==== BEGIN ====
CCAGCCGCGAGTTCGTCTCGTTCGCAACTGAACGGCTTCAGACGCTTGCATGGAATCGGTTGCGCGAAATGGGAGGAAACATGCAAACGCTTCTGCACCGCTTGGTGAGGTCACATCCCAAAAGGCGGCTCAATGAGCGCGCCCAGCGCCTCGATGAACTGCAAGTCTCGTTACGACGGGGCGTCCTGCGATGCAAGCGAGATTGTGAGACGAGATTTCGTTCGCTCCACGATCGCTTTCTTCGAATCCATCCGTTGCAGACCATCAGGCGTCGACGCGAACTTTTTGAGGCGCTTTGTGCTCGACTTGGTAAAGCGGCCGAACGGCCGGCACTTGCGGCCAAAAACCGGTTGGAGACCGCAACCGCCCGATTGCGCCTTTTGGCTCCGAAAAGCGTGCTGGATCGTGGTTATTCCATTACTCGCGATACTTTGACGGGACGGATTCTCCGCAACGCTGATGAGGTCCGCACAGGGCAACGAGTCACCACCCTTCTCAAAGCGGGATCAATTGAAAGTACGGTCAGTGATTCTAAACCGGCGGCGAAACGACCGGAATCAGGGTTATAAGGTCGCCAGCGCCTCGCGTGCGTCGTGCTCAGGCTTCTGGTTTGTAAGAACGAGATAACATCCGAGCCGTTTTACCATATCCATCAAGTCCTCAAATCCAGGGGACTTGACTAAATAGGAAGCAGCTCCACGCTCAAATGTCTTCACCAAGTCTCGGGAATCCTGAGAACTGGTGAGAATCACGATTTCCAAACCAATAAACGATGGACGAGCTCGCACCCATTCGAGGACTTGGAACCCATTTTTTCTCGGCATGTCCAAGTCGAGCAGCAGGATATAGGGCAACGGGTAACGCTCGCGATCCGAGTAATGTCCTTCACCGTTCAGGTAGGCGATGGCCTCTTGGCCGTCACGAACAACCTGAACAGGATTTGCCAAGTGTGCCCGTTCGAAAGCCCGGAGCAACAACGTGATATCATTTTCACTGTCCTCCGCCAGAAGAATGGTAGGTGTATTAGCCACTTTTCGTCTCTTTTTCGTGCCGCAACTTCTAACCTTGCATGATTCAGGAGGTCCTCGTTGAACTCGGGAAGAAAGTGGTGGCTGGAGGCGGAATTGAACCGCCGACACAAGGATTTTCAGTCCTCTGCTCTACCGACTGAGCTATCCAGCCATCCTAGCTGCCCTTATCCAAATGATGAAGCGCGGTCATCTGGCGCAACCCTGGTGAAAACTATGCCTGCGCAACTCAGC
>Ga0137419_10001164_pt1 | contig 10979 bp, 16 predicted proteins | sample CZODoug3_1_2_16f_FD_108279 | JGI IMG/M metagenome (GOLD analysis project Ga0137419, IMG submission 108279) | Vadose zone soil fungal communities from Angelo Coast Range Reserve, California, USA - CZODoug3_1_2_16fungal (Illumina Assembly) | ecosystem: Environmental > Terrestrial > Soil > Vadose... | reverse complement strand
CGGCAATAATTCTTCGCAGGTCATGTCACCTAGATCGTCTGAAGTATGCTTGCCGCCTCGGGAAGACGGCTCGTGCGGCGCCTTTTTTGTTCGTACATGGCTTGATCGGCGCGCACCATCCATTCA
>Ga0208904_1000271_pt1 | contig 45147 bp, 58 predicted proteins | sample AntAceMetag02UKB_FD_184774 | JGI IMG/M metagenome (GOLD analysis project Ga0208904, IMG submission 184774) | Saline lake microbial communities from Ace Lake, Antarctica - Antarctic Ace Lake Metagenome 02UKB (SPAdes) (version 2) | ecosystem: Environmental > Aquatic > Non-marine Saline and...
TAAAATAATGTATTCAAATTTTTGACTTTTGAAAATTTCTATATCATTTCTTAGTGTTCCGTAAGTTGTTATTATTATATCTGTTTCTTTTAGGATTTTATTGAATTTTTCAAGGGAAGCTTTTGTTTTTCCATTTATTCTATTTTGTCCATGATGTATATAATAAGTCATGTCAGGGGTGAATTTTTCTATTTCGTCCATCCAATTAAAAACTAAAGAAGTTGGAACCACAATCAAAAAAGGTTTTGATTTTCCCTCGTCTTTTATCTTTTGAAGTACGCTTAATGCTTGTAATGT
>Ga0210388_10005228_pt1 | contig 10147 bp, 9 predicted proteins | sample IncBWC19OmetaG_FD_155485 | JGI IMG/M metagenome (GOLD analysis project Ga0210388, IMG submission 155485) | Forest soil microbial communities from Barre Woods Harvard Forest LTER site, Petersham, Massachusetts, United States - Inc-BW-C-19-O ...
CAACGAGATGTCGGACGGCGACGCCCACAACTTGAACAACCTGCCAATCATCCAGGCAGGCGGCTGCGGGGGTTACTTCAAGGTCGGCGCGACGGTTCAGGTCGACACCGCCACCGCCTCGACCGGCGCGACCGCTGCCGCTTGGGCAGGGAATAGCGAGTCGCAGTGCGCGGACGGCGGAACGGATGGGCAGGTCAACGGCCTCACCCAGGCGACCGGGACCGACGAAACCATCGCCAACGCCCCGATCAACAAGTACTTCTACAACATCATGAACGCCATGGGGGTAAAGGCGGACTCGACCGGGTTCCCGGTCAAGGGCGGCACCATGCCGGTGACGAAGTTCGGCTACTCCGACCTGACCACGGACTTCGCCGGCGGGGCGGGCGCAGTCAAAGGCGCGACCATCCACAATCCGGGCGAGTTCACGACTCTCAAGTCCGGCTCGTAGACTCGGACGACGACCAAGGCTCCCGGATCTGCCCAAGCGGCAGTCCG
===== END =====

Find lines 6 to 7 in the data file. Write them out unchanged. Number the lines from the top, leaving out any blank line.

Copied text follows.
>Ga0210388_10005228_pt1 | contig 10147 bp, 9 predicted proteins | sample IncBWC19OmetaG_FD_155485 | JGI IMG/M metagenome (GOLD analysis project Ga0210388, IMG submission 155485) | Forest soil microbial communities from Barre Woods Harvard Forest LTER site, Petersham, Massachusetts, United States - Inc-BW-C-19-O ...
CAACGAGATGTCGGACGGCGACGCCCACAACTTGAACAACCTGCCAATCATCCAGGCAGGCGGCTGCGGGGGTTACTTCAAGGTCGGCGCGACGGTTCAGGTCGACACCGCCACCGCCTCGACCGGCGCGACCGCTGCCGCTTGGGCAGGGAATAGCGAGTCGCAGTGCGCGGACGGCGGAACGGATGGGCAGGTCAACGGCCTCACCCAGGCGACCGGGACCGACGAAACCATCGCCAACGCCCCGATCAACAAGTACTTCTACAACATCATGAACGCCATGGGGGTAAAGGCGGACTCGACCGGGTTCCCGGTCAAGGGCGGCACCATGCCGGTGACGAAGTTCGGCTACTCCGACCTGACCACGGACTTCGCCGGCGGGGCGGGCGCAGTCAAAGGCGCGACCATCCACAATCCGGGCGAGTTCACGACTCTCAAGTCCGGCTCGTAGACTCGGACGACGACCAAGGCTCCCGGATCTGCCCAAGCGGCAGTCCG